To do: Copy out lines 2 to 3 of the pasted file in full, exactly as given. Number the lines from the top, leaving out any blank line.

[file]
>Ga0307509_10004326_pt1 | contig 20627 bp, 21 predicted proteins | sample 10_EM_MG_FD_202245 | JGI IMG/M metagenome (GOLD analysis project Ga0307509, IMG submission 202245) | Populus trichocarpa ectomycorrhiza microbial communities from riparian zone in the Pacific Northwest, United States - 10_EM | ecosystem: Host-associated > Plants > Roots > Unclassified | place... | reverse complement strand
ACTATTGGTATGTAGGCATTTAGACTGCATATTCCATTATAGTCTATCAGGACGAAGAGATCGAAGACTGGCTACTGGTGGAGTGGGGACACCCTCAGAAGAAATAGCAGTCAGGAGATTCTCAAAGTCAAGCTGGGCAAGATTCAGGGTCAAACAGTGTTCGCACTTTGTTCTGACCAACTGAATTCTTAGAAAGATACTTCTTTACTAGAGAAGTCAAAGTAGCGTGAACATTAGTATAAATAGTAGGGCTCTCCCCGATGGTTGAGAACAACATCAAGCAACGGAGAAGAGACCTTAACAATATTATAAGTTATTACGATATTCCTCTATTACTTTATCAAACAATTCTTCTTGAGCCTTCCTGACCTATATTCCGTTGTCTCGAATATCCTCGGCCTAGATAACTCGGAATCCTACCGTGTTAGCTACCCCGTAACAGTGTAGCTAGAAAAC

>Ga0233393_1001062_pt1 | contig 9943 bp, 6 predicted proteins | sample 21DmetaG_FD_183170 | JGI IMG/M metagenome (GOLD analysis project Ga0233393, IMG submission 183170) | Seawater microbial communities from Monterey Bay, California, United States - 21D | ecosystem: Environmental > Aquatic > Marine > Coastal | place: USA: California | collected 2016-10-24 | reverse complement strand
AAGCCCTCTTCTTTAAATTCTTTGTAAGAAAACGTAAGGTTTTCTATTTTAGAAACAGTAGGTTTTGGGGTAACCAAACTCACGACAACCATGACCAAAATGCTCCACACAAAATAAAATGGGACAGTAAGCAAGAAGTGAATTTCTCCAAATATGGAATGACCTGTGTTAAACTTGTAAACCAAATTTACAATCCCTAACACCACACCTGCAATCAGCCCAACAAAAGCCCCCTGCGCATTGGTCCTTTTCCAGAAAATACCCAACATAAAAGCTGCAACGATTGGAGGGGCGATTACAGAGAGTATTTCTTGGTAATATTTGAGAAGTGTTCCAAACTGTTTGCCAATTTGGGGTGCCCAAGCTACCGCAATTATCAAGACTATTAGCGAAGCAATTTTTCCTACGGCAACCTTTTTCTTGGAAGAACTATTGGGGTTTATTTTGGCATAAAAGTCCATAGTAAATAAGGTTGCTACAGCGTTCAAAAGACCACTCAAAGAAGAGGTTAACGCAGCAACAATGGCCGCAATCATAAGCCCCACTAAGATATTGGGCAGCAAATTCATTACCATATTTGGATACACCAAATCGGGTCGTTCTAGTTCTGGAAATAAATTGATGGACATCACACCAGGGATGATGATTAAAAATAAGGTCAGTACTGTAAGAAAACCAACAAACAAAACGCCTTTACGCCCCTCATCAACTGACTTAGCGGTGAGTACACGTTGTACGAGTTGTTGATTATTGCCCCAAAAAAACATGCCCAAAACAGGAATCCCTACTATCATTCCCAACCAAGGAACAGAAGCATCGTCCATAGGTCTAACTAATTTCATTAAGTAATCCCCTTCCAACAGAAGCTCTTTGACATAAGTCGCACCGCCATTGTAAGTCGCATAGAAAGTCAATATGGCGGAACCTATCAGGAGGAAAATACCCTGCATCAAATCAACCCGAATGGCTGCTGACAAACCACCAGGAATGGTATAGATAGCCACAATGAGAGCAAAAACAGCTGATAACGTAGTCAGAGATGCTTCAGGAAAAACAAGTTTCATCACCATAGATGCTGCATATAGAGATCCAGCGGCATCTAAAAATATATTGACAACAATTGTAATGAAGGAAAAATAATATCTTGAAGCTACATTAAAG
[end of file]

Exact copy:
ACTATTGGTATGTAGGCATTTAGACTGCATATTCCATTATAGTCTATCAGGACGAAGAGATCGAAGACTGGCTACTGGTGGAGTGGGGACACCCTCAGAAGAAATAGCAGTCAGGAGATTCTCAAAGTCAAGCTGGGCAAGATTCAGGGTCAAACAGTGTTCGCACTTTGTTCTGACCAACTGAATTCTTAGAAAGATACTTCTTTACTAGAGAAGTCAAAGTAGCGTGAACATTAGTATAAATAGTAGGGCTCTCCCCGATGGTTGAGAACAACATCAAGCAACGGAGAAGAGACCTTAACAATATTATAAGTTATTACGATATTCCTCTATTACTTTATCAAACAATTCTTCTTGAGCCTTCCTGACCTATATTCCGTTGTCTCGAATATCCTCGGCCTAGATAACTCGGAATCCTACCGTGTTAGCTACCCCGTAACAGTGTAGCTAGAAAAC

>Ga0233393_1001062_pt1 | contig 9943 bp, 6 predicted proteins | sample 21DmetaG_FD_183170 | JGI IMG/M metagenome (GOLD analysis project Ga0233393, IMG submission 183170) | Seawater microbial communities from Monterey Bay, California, United States - 21D | ecosystem: Environmental > Aquatic > Marine > Coastal | place: USA: California | collected 2016-10-24 | reverse complement strand